Christianity and Liberalism by J. Gresham Machen

J. Gresham Machen, at this point in my life, is probably my favorite author. Last year around this time I read his book Christianity and Liberalism. It was great. The purpose of his book was to identify liberalism (Liberal Christianity) and Christianity (Christianity that holds to the historic Christian doctrines) as two distinct religions. At one point in the book he states,

Admitting that scientific objections may arise against the particularities of the Christian religion . . . the liberal theologian seeks to rescue certain of the general principles of religion, of which these particularities are thought to be mere temporary symbols, and these general principles he regards as constituting “the essence of Christianity.” . . . As a matter of fact . . . what the liberal theologian has retained after abandoning to the enemy one Christian doctrine after another is not Christianity at all, but a religion so entirely different as to belong in a distinct category.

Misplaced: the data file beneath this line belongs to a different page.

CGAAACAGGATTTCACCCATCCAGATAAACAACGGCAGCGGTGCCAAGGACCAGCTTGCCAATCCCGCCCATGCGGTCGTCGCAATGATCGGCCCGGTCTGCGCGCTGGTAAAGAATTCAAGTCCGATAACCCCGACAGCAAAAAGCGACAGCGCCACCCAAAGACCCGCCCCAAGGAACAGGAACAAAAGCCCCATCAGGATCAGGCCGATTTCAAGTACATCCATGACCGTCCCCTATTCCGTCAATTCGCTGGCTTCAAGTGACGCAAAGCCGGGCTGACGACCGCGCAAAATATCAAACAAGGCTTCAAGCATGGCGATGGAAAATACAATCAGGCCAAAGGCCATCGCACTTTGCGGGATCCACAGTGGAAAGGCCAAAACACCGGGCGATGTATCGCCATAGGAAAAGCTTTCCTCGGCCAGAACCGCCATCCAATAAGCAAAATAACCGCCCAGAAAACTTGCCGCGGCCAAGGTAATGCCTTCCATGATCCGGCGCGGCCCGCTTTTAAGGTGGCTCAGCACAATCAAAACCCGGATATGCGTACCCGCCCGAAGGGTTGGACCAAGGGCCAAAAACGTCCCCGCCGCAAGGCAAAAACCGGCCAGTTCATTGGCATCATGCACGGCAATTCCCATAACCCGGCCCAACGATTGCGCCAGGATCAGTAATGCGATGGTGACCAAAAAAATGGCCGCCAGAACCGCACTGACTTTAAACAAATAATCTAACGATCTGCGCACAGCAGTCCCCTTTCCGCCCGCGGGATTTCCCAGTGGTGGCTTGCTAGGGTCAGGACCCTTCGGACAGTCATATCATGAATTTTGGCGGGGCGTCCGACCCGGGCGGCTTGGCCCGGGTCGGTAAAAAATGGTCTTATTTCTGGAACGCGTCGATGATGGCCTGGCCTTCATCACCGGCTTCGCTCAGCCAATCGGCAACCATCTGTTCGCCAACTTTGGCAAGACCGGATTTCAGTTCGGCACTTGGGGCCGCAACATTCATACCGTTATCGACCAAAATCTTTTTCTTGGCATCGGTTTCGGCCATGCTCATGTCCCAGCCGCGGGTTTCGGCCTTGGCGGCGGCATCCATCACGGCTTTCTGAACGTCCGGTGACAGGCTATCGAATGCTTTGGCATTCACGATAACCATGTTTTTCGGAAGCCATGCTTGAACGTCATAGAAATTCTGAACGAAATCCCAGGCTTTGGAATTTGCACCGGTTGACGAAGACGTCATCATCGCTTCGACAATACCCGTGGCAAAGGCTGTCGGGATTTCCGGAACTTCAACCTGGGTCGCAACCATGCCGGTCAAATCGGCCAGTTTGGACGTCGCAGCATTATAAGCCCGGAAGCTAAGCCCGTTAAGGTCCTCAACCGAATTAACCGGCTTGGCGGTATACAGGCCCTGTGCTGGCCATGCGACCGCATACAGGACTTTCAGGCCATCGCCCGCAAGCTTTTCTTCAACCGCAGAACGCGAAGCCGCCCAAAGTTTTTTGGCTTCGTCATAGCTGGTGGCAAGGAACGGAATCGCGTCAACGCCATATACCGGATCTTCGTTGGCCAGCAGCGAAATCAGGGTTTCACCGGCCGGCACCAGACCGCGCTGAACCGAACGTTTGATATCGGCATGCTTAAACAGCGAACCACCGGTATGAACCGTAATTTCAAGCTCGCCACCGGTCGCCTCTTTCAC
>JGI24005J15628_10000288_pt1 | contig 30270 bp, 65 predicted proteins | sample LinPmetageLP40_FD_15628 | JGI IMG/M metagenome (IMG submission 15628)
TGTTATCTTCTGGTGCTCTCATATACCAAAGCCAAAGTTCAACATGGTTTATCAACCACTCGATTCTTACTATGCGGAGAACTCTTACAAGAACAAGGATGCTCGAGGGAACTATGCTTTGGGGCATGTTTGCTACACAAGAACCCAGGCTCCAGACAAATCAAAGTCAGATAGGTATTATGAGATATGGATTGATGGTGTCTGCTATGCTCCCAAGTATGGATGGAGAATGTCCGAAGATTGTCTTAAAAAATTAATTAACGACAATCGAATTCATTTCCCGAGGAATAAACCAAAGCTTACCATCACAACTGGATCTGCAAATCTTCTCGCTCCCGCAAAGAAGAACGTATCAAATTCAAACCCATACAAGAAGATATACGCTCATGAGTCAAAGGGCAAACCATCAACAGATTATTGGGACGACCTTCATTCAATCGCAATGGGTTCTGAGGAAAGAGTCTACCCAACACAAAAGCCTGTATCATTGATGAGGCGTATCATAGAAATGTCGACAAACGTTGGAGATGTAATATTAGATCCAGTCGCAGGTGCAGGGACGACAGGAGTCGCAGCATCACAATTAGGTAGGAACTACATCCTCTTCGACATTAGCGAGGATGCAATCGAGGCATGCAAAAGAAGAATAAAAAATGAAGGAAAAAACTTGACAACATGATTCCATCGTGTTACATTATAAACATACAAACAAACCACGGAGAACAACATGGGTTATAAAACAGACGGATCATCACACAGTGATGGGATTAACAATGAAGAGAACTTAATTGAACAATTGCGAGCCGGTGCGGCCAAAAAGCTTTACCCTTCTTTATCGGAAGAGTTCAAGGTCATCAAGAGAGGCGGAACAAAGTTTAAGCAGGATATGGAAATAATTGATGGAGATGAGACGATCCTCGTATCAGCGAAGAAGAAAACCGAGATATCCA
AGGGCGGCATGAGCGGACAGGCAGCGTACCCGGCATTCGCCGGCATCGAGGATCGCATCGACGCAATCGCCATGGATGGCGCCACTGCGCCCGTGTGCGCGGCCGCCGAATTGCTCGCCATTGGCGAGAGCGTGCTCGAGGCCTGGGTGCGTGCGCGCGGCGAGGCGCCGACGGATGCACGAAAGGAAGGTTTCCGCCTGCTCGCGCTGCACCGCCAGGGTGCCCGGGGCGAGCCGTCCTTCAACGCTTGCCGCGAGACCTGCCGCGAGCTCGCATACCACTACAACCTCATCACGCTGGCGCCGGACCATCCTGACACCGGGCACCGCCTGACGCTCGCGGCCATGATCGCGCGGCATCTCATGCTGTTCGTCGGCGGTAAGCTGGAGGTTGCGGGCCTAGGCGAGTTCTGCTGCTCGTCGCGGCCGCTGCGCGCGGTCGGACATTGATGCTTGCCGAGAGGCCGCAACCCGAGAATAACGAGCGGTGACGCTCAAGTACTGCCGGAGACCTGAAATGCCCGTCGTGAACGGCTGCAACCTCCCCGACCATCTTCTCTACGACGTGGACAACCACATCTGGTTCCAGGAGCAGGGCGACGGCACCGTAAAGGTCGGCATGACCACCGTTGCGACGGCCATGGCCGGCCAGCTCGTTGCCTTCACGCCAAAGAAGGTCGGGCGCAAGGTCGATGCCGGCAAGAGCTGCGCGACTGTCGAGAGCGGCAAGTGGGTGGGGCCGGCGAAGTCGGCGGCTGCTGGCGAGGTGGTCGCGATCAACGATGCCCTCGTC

By identifying liberalism as distinct from Christianity, he reveals that doctrinal separation already existed. This left practical separation as the logical conclusion. Advocating for liberals to withdraw from the denominations (and only the conservatives as a last resort), namely the Presbyterian denomination, Machen insisted that “separation between the two parties in the Church is the crying need of the hour” because unity would otherwise be unsatisfactory and dishonest.

This book is a great read for any Christian. Although it is older (1923) and might not be the easiest thing to read, Machen’s writing keeps you captivated and I certainly do not find his writing to be difficult reading. This book is great for anyone who is struggling to see why doctrine matters or why a less than conservative (theologically speaking) Christianity is that big of a deal.

If your interested on further information about J. Gresham Machen, check out this paper I wrote summarizing his life with a special emphasis on his separatist actions within the emergence of the Fundamentalist movement (although he would not have classified himself as a “Fundamentalist”)–The Presbyterian Separatist..

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